Tatum: Nothing about this season has been normal. Especially dealing with games being postponed due to contact tracing, guys testing positive [for COVID-19]. I tested positive. So, it's been a lot of adjusting on the fly. Things come up that you really can't prepare for, and you just have to figure it out, whether it's with traveling, or sometimes the tests don't come back in time and you've got to cancel practice. So, I think from the start of the season, we've got more accustomed to it. But, you know, [it's] still very, very different.
CBS: You mentioned that you tested positive for COVID-19 earlier in the season. I know a couple weeks ago you said that you were still dealing with some of the lingering effects in terms of your breathing when you're out on the court. How has the overall recovery process been for you, and how are you feeling these days?
Tatum: When I first found out, probably like most people, I was nervous. I didn't know what to expect. Thankfully for most of my quarantine, I didn't have any symptoms, I was fine. But coming back and playing I did notice that I was having some shortness of breath, that I was getting fatigued a lot quicker than normal. I talked to a bunch of different athletes from different sports that tested positive and they said that they dealt with the same thing. It's gotten better, but I think it just takes some time because this is just something new.
CBS: Earlier this week you were named an All-Star for the second straight season. What does it mean to you to be one of the 24 players in the league to earn All-Star status?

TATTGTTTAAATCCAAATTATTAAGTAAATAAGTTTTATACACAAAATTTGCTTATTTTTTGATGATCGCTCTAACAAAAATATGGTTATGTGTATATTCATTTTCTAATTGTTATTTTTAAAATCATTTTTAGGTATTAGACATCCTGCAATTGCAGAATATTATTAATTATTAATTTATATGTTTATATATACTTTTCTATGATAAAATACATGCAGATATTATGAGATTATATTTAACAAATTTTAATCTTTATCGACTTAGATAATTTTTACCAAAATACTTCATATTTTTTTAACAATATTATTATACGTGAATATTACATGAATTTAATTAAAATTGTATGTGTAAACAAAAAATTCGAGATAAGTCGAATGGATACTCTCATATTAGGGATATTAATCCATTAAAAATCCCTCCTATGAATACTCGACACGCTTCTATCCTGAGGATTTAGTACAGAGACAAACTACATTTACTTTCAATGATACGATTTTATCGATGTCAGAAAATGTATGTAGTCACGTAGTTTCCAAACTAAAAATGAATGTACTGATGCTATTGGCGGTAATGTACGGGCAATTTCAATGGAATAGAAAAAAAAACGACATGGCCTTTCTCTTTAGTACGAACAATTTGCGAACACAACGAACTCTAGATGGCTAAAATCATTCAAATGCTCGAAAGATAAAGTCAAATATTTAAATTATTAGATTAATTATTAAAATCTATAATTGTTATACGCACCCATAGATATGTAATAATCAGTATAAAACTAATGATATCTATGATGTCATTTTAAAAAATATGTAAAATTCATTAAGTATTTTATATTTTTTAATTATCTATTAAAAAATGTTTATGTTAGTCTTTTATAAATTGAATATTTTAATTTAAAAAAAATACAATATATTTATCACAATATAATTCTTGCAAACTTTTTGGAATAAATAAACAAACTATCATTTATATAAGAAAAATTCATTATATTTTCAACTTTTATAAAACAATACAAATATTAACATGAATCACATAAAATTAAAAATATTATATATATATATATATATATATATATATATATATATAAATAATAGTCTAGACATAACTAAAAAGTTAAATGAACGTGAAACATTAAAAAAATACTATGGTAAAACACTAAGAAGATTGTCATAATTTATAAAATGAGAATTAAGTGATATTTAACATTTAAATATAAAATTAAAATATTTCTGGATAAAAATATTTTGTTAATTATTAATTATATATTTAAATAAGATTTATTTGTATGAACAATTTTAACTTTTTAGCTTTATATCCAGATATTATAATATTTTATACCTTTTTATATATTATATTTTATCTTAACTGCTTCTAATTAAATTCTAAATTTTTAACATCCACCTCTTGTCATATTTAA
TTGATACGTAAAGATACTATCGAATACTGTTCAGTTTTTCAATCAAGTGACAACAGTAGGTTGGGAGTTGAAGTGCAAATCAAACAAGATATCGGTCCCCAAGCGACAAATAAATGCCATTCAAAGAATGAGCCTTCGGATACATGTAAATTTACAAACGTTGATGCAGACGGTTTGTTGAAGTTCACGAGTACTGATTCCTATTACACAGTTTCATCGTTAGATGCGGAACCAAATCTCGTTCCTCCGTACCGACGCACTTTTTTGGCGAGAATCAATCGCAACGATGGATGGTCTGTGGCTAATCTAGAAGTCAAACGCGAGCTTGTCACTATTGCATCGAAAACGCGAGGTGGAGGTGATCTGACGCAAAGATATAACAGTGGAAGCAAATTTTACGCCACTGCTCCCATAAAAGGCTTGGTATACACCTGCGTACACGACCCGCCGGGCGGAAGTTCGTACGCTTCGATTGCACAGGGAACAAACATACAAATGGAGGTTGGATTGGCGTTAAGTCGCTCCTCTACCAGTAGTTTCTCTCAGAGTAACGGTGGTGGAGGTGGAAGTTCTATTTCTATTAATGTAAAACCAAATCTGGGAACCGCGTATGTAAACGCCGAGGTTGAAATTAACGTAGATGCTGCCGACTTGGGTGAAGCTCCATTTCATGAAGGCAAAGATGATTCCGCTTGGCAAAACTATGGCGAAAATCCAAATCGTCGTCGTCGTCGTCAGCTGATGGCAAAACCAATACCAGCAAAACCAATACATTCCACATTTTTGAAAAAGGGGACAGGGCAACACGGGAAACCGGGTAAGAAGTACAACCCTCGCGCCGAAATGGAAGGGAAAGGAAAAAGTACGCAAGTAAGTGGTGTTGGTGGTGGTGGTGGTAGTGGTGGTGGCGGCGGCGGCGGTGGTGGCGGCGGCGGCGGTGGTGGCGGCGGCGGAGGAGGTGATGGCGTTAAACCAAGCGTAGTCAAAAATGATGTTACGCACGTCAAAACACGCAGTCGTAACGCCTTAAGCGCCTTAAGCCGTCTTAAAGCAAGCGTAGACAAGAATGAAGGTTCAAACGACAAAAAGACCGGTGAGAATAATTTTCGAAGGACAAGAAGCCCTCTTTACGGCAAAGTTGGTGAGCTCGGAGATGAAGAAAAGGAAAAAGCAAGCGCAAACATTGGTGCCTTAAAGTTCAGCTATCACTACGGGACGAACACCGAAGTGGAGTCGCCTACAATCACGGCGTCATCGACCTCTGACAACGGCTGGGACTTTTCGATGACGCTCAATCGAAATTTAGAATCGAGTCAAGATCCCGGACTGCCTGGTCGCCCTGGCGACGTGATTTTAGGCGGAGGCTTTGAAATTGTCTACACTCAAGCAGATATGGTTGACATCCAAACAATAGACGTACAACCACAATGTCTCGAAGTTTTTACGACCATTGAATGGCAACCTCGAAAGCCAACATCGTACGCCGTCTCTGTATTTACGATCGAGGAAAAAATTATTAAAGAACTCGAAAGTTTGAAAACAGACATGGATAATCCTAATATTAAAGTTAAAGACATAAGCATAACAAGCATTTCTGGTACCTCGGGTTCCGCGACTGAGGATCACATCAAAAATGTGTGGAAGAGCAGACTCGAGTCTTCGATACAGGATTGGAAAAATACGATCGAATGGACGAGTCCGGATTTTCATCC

Tatum: I'm very, very grateful. It's not something that you take for granted. Like you said, it's only 24 players that make it, and it could change from year to year. So it's a great honor. I appreciate it. All-Star is going to look a little different this year with everything going on, but just to be named an All-Star again and being a part of the team, I'm grateful for it, and I'm excited.
CBS: Obviously, fans play a big role in picking the starters for the All-Star Game, but the league's coaches pick the reserves. In a way, is it more meaningful to get selected by the coaches as opposed to the fans, since they're the ones that truly know the game and see all of the players in the league on a nightly basis?
Tatum: I think it's both. But like you said, earning the respect of your peers, people that have to coach against you, and knowing that you have earned their respect [is meaningful]. Obviously, they watch the game and prepare for the game different than the average fan. So I think that's a pretty big deal, just knowing that the coaches think highly of me.
CBS: Thanks for taking some time to talk today, Jayson. We'll get you out of here on this. Obviously, the Celtics haven't had the best start to the season. What do you think you individually, and as a team, the Celtics need to do in the second half of the season to kind of right the ship, and put yourself in solid position for a playoff push?
Tatum: We need to get healthy. We've been dealing with injuries and things like that. The simple answer is we just need to be better. We know what we're capable of, and we just have to figure it out. From top to bottom, each guy just needs to be better.